Apple is such a runaway success that its profits pile up like snowdrifts in the Rockies. At last count, Apple was sitting on $165-billion (U.S.) in cash and securities. That's more than the GDP of Hungary.
What to do with the windfall? Every investor, fund manager and hedge fund boss has an opinion. Some enlightened souls think Apple should double up its R&D program as rivals such as Samsung crowd the smartphone space (Apple's last big hit was the iPad, launched in 2010). Less enlightened souls think it should spend fortunes returning cash to shareholders in the form of greater dividends and share buybacks.
In early 2013, David Einhorn of Greenlight Capital put enormous pressure on Apple to launch a perpetual preferred stock that would return hundreds of billions of dollars to shareholders. His pitch failed, but Apple delivered a consolation prize by doubling the value of a share buyback and dividend program to $100-billion (U.S.).
Here's another idea: Give the surplus cash back to the taxpayer.
It will never happen, but if you believe that the stakeholders who are responsible for Apple's success should be rewarded, taxpayers would certainly take precedence over the hedgies. Greenlight and its ilk had absolutely nothing to do with Apple's journey from garage start-up in 1976 to the world's most valuable tech company. They did not provide any of the capital. Apple has tapped the public markets only once, in 1980, when its initial public offering raised $97-million (U.S.). In fact, taxpayers provided the lion's share of the funding for many of the key inventions that are built into every Apple device.
True, Steve Jobs, Apple's late co-founder and CEO, deserves a lot of credit. Under his guidance, the company shrank a laptop computer to the size of a phone to give the consumer a communications and entertainment device that worked like a dream, and became a fashion statement along the way.
But what powers the iPad, iPhone and iPod? Lithium-ion batteries developed by the U.S. Department of Energy. How about the devices' liquid-crystal display? That came from the National Institutes of Health, the National Science Foundation and the Department of Defense. The Internet, GPS, SIRI (the intelligent personal assistant used in Apple's operating system) and DRAM cache did not start life as Jobs's back-of-the-envelope doodles. They came out of the U.S. Defense Advanced Research Projects Agency and other government bodies.
Governments also supplied much of Apple's brainpower. Thousands of its engineers and technicians have been recruited from the finest U.S. (and Canadian and British) universities. "Operating in the United States, Apple should recognize that the knowledge base on which its success has been built can be traced back to government investments," said academics William Lazonick, Mariana Mazzucato and Öner Tulum in a 2013 paper titled "Apple's Changing Business Model: What Should the World's Richest Company Do with All Those Profits?"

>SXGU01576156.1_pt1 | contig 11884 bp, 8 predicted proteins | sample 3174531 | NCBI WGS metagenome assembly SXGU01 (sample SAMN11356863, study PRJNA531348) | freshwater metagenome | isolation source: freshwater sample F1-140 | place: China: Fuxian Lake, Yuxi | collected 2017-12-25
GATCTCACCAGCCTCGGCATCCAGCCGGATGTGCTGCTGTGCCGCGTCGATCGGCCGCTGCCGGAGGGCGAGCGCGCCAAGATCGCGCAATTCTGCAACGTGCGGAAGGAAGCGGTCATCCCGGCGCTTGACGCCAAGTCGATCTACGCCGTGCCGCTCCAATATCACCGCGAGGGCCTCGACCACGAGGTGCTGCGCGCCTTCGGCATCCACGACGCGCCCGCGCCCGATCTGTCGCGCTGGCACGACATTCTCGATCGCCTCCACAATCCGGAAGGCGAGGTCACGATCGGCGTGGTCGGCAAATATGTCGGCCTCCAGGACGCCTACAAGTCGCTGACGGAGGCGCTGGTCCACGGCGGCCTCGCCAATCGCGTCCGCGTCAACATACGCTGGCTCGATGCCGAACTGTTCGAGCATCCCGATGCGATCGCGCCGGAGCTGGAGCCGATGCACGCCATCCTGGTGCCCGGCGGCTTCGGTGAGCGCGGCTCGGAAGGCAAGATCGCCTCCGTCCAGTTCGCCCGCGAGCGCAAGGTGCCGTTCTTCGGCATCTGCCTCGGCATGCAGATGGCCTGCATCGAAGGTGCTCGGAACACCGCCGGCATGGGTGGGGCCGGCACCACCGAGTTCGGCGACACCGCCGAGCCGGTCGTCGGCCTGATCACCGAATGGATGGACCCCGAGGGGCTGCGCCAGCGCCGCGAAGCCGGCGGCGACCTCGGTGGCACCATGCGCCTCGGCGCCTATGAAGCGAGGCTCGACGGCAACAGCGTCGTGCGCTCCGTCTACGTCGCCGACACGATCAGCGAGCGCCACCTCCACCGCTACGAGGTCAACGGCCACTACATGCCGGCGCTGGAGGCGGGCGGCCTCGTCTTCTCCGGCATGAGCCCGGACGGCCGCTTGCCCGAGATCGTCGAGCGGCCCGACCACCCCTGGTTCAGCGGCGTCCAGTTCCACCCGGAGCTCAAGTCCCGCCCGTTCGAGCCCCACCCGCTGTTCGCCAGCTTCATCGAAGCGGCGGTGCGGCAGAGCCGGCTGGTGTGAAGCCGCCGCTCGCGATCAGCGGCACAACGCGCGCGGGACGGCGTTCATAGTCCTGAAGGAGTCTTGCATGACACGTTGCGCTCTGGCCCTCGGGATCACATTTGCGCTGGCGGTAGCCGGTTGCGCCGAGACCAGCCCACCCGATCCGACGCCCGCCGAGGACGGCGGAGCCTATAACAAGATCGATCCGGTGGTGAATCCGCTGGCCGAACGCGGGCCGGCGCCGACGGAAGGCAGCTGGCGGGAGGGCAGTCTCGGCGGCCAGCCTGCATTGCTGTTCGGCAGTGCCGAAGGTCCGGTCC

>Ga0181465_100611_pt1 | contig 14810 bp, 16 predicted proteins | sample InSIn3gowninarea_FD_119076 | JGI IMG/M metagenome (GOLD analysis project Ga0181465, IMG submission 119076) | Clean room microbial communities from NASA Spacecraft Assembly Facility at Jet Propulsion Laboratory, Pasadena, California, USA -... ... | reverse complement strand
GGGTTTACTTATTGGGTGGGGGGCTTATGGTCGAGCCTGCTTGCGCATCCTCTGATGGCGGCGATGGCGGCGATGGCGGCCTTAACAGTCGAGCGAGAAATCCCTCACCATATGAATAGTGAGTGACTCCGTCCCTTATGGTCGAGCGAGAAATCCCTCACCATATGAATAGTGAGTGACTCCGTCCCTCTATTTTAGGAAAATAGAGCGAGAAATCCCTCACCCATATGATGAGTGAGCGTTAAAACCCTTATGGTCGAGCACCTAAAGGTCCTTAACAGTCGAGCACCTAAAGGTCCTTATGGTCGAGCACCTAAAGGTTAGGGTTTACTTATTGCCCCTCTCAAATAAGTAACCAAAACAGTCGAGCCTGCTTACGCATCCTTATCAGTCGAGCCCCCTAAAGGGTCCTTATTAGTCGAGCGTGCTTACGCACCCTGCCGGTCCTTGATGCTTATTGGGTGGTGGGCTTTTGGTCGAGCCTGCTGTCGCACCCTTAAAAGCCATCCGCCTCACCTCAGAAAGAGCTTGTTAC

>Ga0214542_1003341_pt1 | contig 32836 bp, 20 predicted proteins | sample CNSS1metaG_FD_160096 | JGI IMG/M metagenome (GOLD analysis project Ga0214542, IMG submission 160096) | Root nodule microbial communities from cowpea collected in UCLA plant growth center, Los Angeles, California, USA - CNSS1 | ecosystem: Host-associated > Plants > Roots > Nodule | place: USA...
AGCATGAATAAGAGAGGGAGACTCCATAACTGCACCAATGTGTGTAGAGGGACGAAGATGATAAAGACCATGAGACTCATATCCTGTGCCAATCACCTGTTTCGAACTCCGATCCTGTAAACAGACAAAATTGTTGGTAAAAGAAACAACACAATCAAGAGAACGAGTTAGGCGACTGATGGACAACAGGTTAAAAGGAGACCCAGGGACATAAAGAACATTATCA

The concept of imposing a special fat-profits tax on a single company is legally absurd and morally dubious, but the concept of imposing taxes on the supernormal profits of companies that benefit the most from government spending (such as those in the technology and defence industries) is not. Even that is probably unworkable, however, because devising a legal definition of "supernormal" would be more difficult than buying an iPhone with a long battery life. And no CEO would admit that some profits are not due to sheer genius at the top.
So here's another idea: The least that companies who feed with alacrity at the government trough could do is pay their taxes. Apple's tech innovation is matched only by its canniness in avoiding taxes.
Apple and other profitable companies want it every which way. Apple taps into the U.S. government's research gusher while it feasts on R&D tax breaks. It sucks up government-subsidized university graduates while it exports manufacturing jobs—its main assembler is Taiwan's Foxconn, whose factories are largely in China.
Like just about every U.S. multinational, Apple also takes advantage of a tax loophole that dates back to 1960. Companies don't have to pay a 35 per cent federal tax on profits until those earnings are repatriated. At the end of Apple's fiscal year in September, 2013, it had stashed $111.3-billion (U.S.) in cash in its overseas subsidiaries. U.S. legislators said that Apple avoided more than $9-billion (U.S.) in taxes in 2012 by booking sales overseas. It routed much of its revenues through Irish subsidiaries that pay tax nowhere, though they do pay U.S. tax on their investment earnings.
Apple's lavish profits and cash horde have a lot to do with outstanding innovation, design and marketing. They also have a lot to do with government R&D and crafty tax avoidance. To take so much from the government and give relatively little back is shameful.